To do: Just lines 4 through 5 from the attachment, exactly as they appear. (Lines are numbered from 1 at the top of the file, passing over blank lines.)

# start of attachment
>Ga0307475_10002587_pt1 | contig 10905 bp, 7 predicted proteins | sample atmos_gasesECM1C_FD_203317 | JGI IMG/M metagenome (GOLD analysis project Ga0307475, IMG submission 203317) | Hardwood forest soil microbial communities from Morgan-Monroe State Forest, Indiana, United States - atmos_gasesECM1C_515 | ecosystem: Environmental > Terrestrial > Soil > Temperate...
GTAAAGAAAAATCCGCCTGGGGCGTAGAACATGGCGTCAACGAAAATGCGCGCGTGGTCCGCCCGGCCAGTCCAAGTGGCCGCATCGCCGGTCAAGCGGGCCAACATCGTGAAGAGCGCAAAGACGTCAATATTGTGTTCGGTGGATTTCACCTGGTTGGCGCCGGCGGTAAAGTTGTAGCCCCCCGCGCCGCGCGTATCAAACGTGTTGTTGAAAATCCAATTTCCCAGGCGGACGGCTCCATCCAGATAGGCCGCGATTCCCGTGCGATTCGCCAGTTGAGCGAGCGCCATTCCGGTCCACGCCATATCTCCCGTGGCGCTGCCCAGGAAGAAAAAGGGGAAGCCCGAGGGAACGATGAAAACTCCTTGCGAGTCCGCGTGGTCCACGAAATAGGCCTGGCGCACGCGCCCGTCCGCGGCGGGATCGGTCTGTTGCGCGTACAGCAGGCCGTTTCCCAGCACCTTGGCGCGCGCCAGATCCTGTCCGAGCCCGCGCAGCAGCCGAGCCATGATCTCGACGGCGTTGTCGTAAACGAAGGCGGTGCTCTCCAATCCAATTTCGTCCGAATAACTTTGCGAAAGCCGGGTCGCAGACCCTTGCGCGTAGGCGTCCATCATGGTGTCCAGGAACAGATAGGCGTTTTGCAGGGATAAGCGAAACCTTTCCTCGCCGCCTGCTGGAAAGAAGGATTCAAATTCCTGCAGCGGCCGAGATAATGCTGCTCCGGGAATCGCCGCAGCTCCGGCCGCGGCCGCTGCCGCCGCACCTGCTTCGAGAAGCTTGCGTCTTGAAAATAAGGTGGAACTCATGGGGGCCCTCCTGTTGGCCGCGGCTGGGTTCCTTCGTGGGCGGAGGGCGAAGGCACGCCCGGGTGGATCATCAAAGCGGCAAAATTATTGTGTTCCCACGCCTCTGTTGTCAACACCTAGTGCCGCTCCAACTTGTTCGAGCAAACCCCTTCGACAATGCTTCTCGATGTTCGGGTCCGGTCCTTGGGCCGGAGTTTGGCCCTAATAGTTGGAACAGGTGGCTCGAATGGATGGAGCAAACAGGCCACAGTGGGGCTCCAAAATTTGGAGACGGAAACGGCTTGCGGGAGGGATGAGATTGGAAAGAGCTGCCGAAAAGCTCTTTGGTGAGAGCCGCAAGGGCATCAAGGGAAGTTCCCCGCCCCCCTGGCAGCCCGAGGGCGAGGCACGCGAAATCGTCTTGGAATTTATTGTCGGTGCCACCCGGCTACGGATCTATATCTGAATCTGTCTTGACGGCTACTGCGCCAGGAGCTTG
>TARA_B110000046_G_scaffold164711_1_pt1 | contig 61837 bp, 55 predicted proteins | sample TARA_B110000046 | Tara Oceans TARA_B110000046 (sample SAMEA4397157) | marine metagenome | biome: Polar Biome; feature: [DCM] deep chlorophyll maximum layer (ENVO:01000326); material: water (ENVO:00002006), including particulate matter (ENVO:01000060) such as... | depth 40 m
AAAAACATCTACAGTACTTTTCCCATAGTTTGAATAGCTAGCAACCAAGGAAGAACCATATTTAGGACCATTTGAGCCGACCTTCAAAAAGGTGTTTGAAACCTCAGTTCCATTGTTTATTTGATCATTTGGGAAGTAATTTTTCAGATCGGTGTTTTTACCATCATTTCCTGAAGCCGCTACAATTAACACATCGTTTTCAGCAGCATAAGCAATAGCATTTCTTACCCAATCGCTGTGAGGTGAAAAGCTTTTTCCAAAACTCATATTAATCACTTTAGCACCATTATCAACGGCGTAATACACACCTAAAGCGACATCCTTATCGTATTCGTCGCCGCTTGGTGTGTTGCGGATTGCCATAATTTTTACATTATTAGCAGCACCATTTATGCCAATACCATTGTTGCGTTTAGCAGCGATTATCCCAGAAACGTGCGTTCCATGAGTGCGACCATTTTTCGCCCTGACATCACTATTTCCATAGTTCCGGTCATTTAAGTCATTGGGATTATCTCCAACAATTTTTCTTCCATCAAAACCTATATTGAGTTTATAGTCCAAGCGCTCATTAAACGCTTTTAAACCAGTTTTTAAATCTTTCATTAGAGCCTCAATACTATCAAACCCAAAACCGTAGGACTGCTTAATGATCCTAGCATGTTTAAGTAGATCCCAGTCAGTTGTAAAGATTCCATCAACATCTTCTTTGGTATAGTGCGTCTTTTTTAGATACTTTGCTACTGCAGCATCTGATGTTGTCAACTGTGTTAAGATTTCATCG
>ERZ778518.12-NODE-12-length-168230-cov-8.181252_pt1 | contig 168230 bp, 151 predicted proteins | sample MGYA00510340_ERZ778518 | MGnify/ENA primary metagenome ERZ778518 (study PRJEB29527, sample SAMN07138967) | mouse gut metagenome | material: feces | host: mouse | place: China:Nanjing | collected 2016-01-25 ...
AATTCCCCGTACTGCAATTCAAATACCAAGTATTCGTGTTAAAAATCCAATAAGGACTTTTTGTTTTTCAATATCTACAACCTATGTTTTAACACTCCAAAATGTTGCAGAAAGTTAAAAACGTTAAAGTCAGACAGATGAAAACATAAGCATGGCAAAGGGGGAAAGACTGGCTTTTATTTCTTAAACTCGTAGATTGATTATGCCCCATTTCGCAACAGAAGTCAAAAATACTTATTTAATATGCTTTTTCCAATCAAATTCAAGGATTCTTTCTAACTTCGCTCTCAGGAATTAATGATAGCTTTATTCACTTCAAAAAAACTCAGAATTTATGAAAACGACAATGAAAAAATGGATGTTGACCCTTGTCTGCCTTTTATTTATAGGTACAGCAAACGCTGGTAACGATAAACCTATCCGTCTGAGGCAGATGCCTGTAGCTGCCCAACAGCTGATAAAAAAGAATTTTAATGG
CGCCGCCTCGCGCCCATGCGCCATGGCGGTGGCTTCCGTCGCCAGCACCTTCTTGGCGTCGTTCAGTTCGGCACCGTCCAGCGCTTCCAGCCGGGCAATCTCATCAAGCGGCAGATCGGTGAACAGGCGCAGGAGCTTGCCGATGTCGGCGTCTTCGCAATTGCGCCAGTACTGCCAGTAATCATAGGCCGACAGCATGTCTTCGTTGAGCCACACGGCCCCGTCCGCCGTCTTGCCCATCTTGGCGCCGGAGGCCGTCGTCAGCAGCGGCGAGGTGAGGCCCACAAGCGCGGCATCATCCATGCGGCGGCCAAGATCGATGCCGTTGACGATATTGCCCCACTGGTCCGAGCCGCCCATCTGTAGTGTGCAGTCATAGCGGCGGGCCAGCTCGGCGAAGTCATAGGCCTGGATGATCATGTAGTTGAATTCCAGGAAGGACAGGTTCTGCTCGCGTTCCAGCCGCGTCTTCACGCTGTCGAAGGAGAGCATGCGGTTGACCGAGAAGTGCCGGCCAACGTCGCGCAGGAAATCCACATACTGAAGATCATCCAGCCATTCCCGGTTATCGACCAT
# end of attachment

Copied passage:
AAAAACATCTACAGTACTTTTCCCATAGTTTGAATAGCTAGCAACCAAGGAAGAACCATATTTAGGACCATTTGAGCCGACCTTCAAAAAGGTGTTTGAAACCTCAGTTCCATTGTTTATTTGATCATTTGGGAAGTAATTTTTCAGATCGGTGTTTTTACCATCATTTCCTGAAGCCGCTACAATTAACACATCGTTTTCAGCAGCATAAGCAATAGCATTTCTTACCCAATCGCTGTGAGGTGAAAAGCTTTTTCCAAAACTCATATTAATCACTTTAGCACCATTATCAACGGCGTAATACACACCTAAAGCGACATCCTTATCGTATTCGTCGCCGCTTGGTGTGTTGCGGATTGCCATAATTTTTACATTATTAGCAGCACCATTTATGCCAATACCATTGTTGCGTTTAGCAGCGATTATCCCAGAAACGTGCGTTCCATGAGTGCGACCATTTTTCGCCCTGACATCACTATTTCCATAGTTCCGGTCATTTAAGTCATTGGGATTATCTCCAACAATTTTTCTTCCATCAAAACCTATATTGAGTTTATAGTCCAAGCGCTCATTAAACGCTTTTAAACCAGTTTTTAAATCTTTCATTAGAGCCTCAATACTATCAAACCCAAAACCGTAGGACTGCTTAATGATCCTAGCATGTTTAAGTAGATCCCAGTCAGTTGTAAAGATTCCATCAACATCTTCTTTGGTATAGTGCGTCTTTTTTAGATACTTTGCTACTGCAGCATCTGATGTTGTCAACTGTGTTAAGATTTCATCG
>ERZ778518.12-NODE-12-length-168230-cov-8.181252_pt1 | contig 168230 bp, 151 predicted proteins | sample MGYA00510340_ERZ778518 | MGnify/ENA primary metagenome ERZ778518 (study PRJEB29527, sample SAMN07138967) | mouse gut metagenome | material: feces | host: mouse | place: China:Nanjing | collected 2016-01-25 ...